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Only the hardiest survive in High Sierra

It is already autumn in the land of granite and glaciers.

The sky is cobalt and the cold landscape seems lifeless, more than two miles above sea level. But sparse life does exist -- elegantly adapted to this alpine wilderness.

And it already is hunkering down for a long winter.

Killing frosts become frequent in September above 12,000 feet in the Sierra. The wind blows more consistently. Blizzards are only weeks away.

The Sierra crest in September is as far as you get from California's profile of surf, sun and sand. It is a place most tourists will never see. In fact, most Californians will never see this up close.

When the alpine winter arrives -- sometimes as early as October -- no deep snow drifts accumulate on the very peak of Mount Mendel, which rises to 13,710 feet.

Why? The wind averages 50 to 75 miles per hour in winter storms, scouring snow from such tall peaks.

"It's one of the harshest environments in California," says William Tweed, author, naturalist and retired staff member at Sequoia and Kings Canyon National Parks.

Mendel's neighborhood is in the highest of the High Sierra -- there are more than 100 peaks taller than 13,000 feet. For comparison, Half Dome in Yosemite National Park is 8,836 feet above sea level. That's almost a mile lower than Mendel.

The range's alpine region is considered arid. The daytime temperatures climb high enough in July and August to melt away most of the snow, except in protected bowls, or cirques, where glaciers reside.

The melting snow runs away quickly down steep canyons and sheer rock faces. Soils are generally thin and don't hold water well.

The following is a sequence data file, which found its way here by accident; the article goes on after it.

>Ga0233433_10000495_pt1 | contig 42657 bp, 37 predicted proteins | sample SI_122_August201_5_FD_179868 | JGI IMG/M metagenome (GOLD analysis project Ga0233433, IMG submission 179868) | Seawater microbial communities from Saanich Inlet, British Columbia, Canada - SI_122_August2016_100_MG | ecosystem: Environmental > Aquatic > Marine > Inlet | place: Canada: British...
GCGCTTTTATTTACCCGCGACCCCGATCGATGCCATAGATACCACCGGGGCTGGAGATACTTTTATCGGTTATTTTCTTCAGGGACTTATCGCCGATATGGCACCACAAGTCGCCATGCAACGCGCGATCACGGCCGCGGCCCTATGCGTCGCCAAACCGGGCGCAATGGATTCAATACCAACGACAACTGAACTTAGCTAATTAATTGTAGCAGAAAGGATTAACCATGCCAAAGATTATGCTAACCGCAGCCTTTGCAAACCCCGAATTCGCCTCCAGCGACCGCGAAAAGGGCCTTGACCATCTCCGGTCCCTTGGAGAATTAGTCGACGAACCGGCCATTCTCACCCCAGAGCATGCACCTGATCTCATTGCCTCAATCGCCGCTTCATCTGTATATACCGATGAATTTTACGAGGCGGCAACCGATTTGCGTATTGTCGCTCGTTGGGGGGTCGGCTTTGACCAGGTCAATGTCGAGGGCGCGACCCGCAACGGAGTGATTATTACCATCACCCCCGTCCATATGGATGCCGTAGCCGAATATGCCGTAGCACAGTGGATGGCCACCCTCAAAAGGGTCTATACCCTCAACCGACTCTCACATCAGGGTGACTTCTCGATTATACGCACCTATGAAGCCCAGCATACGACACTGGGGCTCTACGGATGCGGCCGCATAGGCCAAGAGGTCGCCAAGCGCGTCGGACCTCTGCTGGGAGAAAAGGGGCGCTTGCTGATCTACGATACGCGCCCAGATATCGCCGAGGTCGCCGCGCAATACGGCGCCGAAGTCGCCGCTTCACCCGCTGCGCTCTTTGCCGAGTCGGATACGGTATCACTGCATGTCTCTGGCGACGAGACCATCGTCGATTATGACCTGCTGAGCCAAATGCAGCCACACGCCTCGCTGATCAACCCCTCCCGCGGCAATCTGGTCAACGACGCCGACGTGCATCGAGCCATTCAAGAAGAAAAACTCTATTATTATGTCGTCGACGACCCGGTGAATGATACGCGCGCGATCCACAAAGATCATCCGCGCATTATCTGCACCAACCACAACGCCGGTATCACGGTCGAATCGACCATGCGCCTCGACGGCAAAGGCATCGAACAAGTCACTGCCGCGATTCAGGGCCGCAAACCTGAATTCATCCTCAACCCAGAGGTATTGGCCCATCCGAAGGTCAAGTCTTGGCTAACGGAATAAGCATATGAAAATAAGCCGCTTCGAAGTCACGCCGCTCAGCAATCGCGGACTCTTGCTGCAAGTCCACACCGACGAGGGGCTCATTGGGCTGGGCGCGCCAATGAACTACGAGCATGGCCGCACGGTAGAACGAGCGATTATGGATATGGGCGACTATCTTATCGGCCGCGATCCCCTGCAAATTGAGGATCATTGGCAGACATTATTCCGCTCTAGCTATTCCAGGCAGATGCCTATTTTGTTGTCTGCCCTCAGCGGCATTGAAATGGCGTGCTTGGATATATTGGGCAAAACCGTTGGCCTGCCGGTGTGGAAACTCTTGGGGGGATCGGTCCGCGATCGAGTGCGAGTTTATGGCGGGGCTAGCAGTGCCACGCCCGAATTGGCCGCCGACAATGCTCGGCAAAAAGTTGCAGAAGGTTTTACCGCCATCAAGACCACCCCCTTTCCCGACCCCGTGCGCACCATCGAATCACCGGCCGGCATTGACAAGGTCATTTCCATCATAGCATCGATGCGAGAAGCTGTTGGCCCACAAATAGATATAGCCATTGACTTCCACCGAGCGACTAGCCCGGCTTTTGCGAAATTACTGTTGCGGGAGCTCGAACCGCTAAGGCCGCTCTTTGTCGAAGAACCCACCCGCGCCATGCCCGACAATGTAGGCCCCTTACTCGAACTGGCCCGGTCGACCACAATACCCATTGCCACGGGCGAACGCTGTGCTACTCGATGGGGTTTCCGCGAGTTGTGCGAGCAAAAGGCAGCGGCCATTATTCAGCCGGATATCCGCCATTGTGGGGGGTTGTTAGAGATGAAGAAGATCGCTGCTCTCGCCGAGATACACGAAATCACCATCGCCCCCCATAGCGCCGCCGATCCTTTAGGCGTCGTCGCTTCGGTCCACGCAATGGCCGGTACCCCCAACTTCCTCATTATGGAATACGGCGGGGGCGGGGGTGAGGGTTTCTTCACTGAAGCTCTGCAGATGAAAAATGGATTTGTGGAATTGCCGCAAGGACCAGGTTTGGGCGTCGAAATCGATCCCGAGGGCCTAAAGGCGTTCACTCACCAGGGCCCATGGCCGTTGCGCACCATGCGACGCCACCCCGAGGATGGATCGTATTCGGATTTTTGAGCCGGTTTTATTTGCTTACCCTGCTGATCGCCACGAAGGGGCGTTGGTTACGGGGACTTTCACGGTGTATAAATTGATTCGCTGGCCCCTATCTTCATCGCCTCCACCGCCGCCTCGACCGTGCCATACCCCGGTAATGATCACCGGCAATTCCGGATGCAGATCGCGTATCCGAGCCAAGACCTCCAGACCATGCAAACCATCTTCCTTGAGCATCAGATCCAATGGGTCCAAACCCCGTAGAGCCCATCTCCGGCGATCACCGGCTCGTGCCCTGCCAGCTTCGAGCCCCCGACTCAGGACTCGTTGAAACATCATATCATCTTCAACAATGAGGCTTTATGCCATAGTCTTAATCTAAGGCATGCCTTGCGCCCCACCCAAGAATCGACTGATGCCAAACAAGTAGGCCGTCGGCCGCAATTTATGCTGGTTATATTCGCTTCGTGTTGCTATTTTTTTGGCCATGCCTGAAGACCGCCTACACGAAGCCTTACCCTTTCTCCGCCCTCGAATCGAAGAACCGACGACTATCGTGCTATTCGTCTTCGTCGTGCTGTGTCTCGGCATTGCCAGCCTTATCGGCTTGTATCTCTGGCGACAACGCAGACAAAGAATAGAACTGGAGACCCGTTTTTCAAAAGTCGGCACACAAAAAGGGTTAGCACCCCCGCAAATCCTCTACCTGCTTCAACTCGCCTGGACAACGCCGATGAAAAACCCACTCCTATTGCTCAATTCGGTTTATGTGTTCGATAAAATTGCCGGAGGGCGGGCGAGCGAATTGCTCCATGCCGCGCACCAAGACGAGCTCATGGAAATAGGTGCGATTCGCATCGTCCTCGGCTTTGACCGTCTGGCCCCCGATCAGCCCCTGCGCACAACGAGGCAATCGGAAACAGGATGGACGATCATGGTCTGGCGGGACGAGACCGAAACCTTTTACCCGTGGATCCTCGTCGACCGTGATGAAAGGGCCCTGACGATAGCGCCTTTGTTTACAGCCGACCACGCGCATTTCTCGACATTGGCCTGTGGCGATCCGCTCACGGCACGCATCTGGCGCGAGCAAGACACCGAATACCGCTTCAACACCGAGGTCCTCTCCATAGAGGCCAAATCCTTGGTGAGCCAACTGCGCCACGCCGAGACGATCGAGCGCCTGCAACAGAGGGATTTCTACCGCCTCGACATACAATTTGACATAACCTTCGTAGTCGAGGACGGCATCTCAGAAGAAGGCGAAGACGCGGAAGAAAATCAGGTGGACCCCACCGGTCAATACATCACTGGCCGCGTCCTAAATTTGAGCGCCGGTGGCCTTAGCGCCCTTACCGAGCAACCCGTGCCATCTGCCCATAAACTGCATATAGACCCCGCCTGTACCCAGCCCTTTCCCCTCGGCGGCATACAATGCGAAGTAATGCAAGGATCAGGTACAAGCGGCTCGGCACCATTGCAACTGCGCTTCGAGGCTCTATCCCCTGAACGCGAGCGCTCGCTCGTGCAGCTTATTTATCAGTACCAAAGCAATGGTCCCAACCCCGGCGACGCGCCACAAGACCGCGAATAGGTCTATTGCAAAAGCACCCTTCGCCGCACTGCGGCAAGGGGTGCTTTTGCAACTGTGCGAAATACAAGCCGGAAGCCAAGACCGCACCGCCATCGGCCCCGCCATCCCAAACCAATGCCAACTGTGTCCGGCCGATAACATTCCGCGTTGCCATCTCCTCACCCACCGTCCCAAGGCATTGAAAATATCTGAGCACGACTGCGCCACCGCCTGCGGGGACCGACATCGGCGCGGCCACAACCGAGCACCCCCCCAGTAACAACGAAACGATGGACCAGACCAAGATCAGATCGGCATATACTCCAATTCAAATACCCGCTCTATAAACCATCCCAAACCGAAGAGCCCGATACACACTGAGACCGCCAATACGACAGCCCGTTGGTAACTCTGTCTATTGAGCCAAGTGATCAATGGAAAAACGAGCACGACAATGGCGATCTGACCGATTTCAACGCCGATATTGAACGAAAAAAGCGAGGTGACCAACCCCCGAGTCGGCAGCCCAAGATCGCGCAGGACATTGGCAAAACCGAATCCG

But there are glacially carved basins and benches -- low spots -- where soil can collect. They provide the best opportunities for plant growth in summer.

For six to eight weeks from July to late August, herbs, shrubs and other vegetation peek out from between the rocks. Some of the hardiest plants include alpine fescue, a bunchgrass. Many grow close to the ground, taking advantage of the warmth in the rocks.

In boulder fields, you can see the blue wildflower known as sky pilot. It has a skunklike scent.

Trees and large mammals generally are not found in the highest of the High Sierra. The air gets too thin and temperatures too low for trees, and there just isn't much food or protection for large animals.

The critters are small, such as the alpine chipmunk and the yellow-bellied marmot. You might also see birds such as the gray-crowned rosy finch, which forages on ridgetops above 9,000 feet.

In sheltered granite bowls that face northeast, the sun does not shine more than a few hours a day. That is true at Mendel Glacier, say some who have hiked them.

Author Peter Stekel visited the glacier in August 2007 to search for the site of a 1942 military crash, and he found the mummified body of one airman.

Stekel described the scene on his Web site:

"Not a tree, not a shrub, not an herb or a blade of grass or a tuft of sedge. There are no mosses or lichens. I kick at a rock but it doesn't move. It's still embedded in ice."

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